When the investigation surrounding the death of her innocent daughter reach a dead end, Mildred Hayes (McDormand) takes matters into her own hands and brings the case's attention to the community by writing a controversial message on three billboards outside of town. Targeting the town's dying Chief (Harrelson), his second in command Officer Dixon (played by Rockwell) brings his violent tendencies to the case and muddles up the lines between Mildred's wishes to seek justice for her daughter and revenge.

Presented in a 2160p HEVC/H.265, HDR (10; Ultra HD Premium)-enhanced Ultra High Definition image on the 4K UHD disc with a widescreen aspect ratio of 2.39:1 and a great sounding English DTS-HD MA (Master Audio) lossless 5.1 track, the film looks and sounds great on 4K and includes a 1080p Blu-ray version of the film as well.

A digital copy is also included.

Special Features include...

Featurette: "Crucify 'Em: The Making of Three Billboards"

Six Shooter (Short Film)

Deleted Scenes


This is a fantastic drama that is realistic and heavy hitting and definitely worth watching. It definitely lives up to the hype that followed it throughout the awards season.

The rest of the discs look fine to, starting with the 1080p 2.35 X 1 digital High Definition image on the Tonya Blu-ray, which does not go idiotically out of its way to look 'period' and is not badly edited either, with the anamorphically enhanced DVD version passable. We get more than our share of 1.33 X 1 'interview' footage that is almost too much, but that's it.

The other three films are presented in 1080p 1.85 X 1 digital High Definition and all are shot on film except Hour, which is a decent HD shoot that does look period, yet never rings phony. However, the anamorphically enhanced DVD version is just a little too soft for my tastes.

Marigolds is the oldest film here and not only does it have its share of grain, that grain is part of the look of the film, reflecting the poverty and limits of the world the main characters live in. Color here is very consistent and this is how the film has always looked at its best. Husbands is another Allen film lensed by the great Director of Photography Carlo, DiPalma, A.I.C., with fine camera movement, compositions and a smooth look reflecting the upper/middle class NYC world the characters live in. This too is as good as I have ever seen the film look.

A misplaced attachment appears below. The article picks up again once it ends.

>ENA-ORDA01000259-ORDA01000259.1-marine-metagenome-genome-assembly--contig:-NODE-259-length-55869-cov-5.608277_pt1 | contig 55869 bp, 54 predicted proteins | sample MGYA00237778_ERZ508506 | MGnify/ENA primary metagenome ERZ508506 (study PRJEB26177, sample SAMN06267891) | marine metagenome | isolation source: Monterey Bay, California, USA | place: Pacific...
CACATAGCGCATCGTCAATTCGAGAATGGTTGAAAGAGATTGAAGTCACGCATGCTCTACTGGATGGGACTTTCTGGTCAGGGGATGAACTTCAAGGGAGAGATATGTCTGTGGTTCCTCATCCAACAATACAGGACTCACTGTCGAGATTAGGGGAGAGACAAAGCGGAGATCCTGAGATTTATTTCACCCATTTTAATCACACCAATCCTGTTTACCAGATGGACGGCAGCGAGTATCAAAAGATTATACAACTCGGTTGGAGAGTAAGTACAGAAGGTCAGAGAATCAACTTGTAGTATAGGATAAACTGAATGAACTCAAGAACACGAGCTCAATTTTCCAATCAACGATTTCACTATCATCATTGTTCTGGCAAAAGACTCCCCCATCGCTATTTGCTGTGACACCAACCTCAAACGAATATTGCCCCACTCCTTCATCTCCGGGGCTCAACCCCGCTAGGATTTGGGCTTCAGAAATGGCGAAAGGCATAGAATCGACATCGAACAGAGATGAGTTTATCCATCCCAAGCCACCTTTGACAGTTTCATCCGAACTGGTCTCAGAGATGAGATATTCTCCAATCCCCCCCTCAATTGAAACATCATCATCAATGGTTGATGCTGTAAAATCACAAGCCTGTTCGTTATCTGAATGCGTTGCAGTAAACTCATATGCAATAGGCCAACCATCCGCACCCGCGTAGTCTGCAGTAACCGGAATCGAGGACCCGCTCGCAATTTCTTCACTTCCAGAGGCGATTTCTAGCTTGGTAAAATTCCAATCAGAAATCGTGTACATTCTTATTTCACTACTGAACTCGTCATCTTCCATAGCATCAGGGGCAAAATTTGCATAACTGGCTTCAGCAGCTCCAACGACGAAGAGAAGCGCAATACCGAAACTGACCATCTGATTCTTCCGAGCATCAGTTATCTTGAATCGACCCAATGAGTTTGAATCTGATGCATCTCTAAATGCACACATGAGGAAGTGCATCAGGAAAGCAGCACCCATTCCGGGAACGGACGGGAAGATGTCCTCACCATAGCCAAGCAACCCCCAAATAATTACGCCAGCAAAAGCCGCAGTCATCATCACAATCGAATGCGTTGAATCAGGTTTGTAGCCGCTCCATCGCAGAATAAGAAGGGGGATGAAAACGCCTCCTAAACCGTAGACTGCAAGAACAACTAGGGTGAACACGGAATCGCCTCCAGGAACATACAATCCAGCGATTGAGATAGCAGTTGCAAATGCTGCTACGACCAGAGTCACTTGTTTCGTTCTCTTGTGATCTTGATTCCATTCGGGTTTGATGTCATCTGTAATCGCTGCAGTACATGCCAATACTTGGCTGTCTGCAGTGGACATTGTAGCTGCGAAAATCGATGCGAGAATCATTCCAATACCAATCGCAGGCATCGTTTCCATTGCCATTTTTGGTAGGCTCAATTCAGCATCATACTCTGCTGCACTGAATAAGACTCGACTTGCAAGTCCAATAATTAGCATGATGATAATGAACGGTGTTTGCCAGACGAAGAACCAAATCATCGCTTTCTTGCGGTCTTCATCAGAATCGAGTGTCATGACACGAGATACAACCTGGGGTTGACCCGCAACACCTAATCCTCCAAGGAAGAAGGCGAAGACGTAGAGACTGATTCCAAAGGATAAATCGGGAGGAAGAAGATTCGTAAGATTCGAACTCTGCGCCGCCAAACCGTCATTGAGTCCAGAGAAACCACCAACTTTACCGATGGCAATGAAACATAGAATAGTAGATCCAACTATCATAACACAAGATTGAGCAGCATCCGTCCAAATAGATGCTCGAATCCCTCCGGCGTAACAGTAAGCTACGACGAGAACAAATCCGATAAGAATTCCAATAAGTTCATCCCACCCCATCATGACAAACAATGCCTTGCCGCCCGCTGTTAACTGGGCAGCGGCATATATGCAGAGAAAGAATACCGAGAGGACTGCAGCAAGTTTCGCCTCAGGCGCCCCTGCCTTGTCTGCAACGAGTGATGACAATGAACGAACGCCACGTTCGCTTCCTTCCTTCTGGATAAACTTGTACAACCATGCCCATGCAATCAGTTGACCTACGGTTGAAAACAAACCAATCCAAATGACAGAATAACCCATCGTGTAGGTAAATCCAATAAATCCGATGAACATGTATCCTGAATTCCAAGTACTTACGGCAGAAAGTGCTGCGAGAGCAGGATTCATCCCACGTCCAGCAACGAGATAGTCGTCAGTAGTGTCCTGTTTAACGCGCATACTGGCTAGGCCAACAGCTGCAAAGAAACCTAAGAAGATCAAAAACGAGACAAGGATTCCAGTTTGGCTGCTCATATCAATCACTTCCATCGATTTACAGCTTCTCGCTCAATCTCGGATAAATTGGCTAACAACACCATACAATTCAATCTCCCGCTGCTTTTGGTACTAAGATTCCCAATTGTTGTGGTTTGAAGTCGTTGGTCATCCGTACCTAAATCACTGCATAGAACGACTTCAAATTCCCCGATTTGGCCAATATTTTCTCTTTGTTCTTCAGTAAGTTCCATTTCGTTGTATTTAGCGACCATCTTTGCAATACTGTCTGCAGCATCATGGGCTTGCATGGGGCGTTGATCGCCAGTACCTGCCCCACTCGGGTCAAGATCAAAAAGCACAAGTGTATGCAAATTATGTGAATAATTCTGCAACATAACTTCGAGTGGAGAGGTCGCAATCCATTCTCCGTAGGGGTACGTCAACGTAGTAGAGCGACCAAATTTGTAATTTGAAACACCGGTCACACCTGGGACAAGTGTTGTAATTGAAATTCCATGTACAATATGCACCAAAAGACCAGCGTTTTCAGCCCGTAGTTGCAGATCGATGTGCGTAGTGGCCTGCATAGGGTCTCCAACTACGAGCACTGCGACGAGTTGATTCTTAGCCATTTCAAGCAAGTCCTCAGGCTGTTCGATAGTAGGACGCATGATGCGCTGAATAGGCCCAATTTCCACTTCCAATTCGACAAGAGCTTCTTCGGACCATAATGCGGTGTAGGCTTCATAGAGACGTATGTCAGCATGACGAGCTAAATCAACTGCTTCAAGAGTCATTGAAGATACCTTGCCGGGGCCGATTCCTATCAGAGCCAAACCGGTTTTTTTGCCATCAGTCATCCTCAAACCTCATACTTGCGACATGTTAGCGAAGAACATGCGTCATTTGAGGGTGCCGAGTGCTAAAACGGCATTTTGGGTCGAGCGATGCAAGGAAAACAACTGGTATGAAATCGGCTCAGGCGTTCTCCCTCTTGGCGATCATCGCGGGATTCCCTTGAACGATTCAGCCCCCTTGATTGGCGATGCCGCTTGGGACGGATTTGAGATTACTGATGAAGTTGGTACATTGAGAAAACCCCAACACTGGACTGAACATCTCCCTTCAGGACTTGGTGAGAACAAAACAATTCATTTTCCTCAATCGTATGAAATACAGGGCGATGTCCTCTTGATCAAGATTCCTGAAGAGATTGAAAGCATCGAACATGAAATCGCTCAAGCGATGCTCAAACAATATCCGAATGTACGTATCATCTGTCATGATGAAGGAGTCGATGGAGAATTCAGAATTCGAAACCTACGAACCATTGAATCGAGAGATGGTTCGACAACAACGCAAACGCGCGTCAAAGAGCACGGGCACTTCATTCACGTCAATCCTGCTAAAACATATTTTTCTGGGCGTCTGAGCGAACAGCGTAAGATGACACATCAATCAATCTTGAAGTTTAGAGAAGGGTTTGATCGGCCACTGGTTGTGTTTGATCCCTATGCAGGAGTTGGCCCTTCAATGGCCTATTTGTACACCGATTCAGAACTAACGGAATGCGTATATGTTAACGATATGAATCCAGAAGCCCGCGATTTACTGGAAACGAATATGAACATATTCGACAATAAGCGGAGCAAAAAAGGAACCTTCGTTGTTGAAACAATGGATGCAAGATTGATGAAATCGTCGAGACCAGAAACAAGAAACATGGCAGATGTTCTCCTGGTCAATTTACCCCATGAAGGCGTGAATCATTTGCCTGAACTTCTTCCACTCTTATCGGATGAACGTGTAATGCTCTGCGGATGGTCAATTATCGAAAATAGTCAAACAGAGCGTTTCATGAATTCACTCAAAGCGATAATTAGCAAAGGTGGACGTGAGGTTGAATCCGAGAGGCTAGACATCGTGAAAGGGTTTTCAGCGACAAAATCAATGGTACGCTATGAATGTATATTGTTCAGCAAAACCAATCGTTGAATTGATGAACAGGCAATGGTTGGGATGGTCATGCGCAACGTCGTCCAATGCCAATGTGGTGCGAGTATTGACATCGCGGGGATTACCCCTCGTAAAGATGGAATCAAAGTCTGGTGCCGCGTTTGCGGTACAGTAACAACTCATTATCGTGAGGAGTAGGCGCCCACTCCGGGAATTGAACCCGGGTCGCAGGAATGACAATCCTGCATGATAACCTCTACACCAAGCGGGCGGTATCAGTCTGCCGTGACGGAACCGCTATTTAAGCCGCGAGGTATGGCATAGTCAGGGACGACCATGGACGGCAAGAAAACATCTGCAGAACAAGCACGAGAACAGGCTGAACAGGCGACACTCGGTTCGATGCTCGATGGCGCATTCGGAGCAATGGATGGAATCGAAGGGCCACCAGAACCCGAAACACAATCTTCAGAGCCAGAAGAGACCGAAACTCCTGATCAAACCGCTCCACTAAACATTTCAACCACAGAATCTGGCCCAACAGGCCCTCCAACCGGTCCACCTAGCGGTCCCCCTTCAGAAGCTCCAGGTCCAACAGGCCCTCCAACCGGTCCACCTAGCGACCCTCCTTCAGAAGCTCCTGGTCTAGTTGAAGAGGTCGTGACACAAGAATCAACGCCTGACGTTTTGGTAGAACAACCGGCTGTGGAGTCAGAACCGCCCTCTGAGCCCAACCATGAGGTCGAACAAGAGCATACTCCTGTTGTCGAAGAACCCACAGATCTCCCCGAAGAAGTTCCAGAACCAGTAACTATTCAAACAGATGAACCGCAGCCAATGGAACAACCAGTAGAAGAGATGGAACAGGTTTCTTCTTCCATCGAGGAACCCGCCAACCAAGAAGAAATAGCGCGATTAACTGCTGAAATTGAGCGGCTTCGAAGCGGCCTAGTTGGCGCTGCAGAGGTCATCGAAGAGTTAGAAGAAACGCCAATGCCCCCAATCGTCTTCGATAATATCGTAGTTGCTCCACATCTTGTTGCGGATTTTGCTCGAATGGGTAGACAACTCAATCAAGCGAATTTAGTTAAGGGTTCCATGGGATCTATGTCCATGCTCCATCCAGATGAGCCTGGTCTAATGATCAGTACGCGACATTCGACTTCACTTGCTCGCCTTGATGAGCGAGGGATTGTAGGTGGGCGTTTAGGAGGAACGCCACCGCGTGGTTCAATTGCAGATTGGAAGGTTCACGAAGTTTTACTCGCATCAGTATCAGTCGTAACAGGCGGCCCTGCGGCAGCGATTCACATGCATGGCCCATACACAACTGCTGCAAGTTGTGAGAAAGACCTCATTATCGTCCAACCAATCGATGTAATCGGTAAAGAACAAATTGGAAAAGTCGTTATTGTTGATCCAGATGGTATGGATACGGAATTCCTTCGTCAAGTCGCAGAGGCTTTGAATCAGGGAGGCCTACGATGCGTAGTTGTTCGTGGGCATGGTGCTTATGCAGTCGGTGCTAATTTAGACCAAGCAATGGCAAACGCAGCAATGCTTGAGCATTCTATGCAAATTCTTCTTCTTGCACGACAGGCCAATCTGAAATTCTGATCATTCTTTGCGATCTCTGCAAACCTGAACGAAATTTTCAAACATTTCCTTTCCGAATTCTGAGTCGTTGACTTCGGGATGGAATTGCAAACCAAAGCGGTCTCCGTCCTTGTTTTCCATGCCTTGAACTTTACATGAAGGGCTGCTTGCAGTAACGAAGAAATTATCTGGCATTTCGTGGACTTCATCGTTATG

Continuing on sound, Hour actually has lossless Dolby Atmos 11.1 sound (Dolby TrueHD 7.1 for older systems) and Tonya offer the expected, quality DTS-HD MA (Master Audio) 5.1 lossless mixes that both sound good though Hour is very dialogue-driven and Tonya has more than its share of needed music, while Marigolds and Husbands (originally issued theatrically in Dolby SR!) only have DTS-HD MA (Master Audio) 2.0 Mono lossless mixes that are good for what they are, but are far from sonically thorough. Marigolds has a few spots of harmonic distortion that make it hard to hear what is being said, but is typical of analog optical mono sound of the time, while Husbands benefits from the advanced Spectral Dolby noise reduction. The Hour and Tonya DVDs only have lossy Dolby Digital 5.1 mixes that are passable at best.

Extras on Marigolds and Husbands include nicely illustrated booklets on each respective film with informative text and yet more excellent essays by the great film scholar Julie Kirgo, while the Blu-rays add Isolated Music Scores with select Sound Effects and Original Theatrical Trailers. Hour and Tonya both offer Digital HD Ultraviolet Copy for PC, PC portable and other cyber iTunes capable devices, while the discs add feature length audio commentary tracks with their respective directors and Behind The Scenes/Making Of featurettes. Tonya has trailers too.

To order The Effect Of Gamma Rays On Man-In-The-Moon Marigolds and Husbands and Wives limited edition Blu-rays, buy them and other great exclusives while supplies last at these links:




- Nicholas Sheffo & James Lockhart (4K)